• If you are in debt, a return to work can change the way your debtors view you and/or your situation. If your creditors have been giving you a break because of your disability, this may change with a return to work. If you have amassed debt as a result of your condition, consider reviewing your financial condition with an experienced financial planner or a credit counselor to know what your options are and what you can expect. To learn more, see Credit and Debt.
  • For some tips for living on a reduced income, and some budgeting ideas, see Spending Less.

Do I Need To Update My Skills?

Depending on the work you've decided to pursue and the length of time that you have been out of the workforce, your skills may need to be updated. If so, low cost sources of help are available. To learn how to update your skills, click here.

Do I Want To Return To My Previous Employer, Go To A New Employer, Or Perhaps Become Self Employed/Start A Business?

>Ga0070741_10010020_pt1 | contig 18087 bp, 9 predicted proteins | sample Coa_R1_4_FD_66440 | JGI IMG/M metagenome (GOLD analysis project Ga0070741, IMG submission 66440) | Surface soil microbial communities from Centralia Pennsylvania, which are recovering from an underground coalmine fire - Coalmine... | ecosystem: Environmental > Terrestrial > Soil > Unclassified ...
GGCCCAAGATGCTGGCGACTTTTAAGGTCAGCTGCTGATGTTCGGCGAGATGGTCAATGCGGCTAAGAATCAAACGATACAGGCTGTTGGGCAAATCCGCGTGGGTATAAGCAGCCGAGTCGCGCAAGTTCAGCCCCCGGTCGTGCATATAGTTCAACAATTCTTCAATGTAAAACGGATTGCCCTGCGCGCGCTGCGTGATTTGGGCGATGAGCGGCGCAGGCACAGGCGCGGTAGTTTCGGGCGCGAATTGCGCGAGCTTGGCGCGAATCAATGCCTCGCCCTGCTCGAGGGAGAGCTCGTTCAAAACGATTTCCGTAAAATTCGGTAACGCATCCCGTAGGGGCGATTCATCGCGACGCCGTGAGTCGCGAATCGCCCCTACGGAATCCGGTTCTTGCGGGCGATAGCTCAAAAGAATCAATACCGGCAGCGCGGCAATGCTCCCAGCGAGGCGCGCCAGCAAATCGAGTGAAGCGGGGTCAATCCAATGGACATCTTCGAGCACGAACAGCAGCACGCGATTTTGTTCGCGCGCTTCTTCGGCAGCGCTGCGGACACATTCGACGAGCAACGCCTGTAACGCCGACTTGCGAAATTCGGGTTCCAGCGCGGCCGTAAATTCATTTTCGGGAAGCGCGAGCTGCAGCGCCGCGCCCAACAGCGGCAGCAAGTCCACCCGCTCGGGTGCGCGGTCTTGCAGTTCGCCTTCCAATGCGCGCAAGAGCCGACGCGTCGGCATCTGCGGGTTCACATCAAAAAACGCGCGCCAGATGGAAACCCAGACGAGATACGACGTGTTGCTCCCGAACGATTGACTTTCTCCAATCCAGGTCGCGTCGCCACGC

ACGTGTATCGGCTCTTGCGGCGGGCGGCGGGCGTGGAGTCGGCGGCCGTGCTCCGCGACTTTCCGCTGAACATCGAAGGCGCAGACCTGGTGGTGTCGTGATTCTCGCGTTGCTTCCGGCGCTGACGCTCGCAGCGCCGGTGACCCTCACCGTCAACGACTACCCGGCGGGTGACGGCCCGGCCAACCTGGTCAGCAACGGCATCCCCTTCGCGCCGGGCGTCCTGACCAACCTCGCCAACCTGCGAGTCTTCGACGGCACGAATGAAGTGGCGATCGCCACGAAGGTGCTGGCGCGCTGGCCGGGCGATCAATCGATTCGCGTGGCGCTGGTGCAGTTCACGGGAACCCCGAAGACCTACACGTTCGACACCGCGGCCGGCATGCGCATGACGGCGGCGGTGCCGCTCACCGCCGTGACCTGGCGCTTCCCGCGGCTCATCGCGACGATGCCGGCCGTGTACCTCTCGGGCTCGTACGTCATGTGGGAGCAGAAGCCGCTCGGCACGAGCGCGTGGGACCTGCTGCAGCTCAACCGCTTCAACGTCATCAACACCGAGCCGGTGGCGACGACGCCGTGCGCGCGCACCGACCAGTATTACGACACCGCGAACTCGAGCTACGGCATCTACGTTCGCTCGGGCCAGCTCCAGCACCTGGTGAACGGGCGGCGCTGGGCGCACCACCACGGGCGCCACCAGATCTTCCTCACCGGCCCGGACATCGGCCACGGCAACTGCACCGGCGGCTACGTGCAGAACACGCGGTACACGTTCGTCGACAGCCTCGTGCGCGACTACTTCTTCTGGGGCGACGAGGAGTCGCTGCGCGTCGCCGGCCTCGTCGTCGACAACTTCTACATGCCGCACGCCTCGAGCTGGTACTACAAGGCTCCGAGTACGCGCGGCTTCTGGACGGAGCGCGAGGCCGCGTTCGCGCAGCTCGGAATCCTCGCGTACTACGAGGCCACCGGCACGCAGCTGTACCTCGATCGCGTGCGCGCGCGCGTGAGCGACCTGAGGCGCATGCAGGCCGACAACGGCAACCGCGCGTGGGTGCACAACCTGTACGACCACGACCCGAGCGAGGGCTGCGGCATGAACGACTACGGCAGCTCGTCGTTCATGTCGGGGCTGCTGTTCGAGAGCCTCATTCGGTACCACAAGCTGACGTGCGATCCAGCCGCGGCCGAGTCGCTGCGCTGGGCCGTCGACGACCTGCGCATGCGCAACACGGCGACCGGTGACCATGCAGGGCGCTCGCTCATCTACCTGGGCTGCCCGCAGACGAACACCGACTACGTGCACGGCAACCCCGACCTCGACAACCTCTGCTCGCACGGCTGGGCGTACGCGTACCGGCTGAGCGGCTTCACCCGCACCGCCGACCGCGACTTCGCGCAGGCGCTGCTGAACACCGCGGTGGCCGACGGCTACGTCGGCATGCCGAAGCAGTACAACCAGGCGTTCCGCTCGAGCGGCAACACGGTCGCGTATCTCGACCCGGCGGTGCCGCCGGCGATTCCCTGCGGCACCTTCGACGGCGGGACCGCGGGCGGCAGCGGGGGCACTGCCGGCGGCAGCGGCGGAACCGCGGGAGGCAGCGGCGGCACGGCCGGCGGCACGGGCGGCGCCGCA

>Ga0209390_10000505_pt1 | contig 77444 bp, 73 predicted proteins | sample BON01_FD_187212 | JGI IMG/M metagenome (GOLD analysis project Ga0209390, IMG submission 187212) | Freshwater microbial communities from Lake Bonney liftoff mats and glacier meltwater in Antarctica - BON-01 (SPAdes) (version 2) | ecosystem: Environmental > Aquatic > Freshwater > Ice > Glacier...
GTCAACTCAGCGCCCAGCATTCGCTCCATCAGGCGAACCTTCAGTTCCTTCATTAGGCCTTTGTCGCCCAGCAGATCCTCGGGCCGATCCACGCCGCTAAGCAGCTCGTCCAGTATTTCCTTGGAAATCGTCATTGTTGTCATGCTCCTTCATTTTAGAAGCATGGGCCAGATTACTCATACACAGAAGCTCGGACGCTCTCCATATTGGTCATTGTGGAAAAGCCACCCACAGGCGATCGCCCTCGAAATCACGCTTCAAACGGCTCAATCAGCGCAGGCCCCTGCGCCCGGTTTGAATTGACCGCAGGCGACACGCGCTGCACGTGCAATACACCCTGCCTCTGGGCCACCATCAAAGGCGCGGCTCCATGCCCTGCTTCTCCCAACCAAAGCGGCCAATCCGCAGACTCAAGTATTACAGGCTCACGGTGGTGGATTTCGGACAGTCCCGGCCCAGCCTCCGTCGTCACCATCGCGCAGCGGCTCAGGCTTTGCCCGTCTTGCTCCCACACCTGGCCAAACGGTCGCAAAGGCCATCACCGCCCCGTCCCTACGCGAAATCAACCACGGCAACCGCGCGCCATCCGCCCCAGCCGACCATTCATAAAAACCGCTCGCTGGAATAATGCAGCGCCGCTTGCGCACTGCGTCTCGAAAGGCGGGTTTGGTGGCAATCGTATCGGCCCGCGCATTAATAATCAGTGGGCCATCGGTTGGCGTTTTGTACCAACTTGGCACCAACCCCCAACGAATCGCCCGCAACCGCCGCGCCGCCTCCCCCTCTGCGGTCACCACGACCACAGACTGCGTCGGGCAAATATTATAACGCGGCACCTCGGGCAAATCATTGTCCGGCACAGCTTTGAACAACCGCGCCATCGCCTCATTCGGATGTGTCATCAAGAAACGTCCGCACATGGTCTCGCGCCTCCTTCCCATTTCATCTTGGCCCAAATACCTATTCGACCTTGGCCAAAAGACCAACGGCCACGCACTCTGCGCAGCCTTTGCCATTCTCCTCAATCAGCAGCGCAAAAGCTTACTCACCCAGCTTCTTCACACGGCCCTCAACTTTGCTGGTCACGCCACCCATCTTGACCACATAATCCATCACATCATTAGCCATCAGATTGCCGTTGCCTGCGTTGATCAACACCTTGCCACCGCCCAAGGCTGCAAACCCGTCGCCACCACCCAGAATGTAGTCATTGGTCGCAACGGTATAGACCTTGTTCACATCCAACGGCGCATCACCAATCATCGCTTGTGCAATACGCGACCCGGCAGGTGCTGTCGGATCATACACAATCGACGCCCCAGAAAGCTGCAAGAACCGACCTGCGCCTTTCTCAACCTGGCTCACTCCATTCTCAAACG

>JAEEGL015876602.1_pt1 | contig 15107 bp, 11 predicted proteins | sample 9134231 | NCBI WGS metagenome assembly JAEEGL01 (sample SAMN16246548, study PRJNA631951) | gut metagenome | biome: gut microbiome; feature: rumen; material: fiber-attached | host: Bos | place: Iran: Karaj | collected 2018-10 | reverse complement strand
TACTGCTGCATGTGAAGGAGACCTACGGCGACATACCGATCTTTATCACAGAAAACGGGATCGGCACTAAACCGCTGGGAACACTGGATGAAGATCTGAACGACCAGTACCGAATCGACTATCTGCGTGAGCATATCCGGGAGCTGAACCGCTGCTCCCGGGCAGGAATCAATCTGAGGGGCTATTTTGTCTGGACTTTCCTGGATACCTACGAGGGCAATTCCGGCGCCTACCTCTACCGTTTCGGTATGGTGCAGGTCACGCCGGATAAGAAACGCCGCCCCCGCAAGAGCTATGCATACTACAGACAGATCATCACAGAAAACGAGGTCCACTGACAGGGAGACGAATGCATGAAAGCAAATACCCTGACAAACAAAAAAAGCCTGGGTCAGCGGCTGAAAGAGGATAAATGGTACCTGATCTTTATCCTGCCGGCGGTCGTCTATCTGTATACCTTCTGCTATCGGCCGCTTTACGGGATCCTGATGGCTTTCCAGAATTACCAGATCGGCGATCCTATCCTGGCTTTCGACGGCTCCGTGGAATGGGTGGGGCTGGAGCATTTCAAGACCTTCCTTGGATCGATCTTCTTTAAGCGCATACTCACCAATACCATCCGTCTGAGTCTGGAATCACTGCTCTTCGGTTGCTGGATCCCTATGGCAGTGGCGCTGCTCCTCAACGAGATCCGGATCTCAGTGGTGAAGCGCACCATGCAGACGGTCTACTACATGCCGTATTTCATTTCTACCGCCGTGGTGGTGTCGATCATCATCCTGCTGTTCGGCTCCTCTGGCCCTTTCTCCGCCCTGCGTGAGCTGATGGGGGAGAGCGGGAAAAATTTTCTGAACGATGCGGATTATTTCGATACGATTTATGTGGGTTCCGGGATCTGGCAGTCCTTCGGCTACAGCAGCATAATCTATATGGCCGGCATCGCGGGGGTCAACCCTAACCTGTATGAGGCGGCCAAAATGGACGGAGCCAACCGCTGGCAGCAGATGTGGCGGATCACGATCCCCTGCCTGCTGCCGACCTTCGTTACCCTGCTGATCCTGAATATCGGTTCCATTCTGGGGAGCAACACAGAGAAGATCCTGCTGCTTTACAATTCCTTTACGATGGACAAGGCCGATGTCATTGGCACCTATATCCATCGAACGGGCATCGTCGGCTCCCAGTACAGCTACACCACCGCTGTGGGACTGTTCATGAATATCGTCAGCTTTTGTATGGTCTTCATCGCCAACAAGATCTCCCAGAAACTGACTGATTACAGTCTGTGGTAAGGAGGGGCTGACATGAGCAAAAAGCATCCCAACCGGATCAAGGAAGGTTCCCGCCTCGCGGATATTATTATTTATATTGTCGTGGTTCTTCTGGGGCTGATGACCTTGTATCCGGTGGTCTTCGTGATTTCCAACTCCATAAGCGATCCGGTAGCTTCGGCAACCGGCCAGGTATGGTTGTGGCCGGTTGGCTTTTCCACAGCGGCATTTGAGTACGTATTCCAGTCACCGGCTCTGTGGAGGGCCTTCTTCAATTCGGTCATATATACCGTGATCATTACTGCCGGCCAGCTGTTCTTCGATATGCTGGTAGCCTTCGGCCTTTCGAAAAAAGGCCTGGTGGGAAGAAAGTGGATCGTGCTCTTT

If you've decided that a return to work makes sense medically and financially, you can now move on to thinking about what you would like to do. That decision involves three steps:

  1. What do you want to do?
  2. Do you want to do it for an employer or for yourself?
  3. If for an employer, your former employer or a new one?

For information, see the article(s) that may relate to your situation:

How Would A Return To Work Affect My Benefits?

Consider how a return to work will affect your benefits such as your health insurance coverage. How benefits will be affected depends on whether:

If you've been on leave under the Family And Medical Leave Act (FMLA), you need to give notice to your employer prior to your actual return.

If you have been receiving an income from Social Security Disability Insurance (SSDI) or as Supplemental Security Income (SSI), check out the incentives they include to return to work, as well as the impact a return to work has on your SSDI and/or SSI income. 

Return To Work: Before And After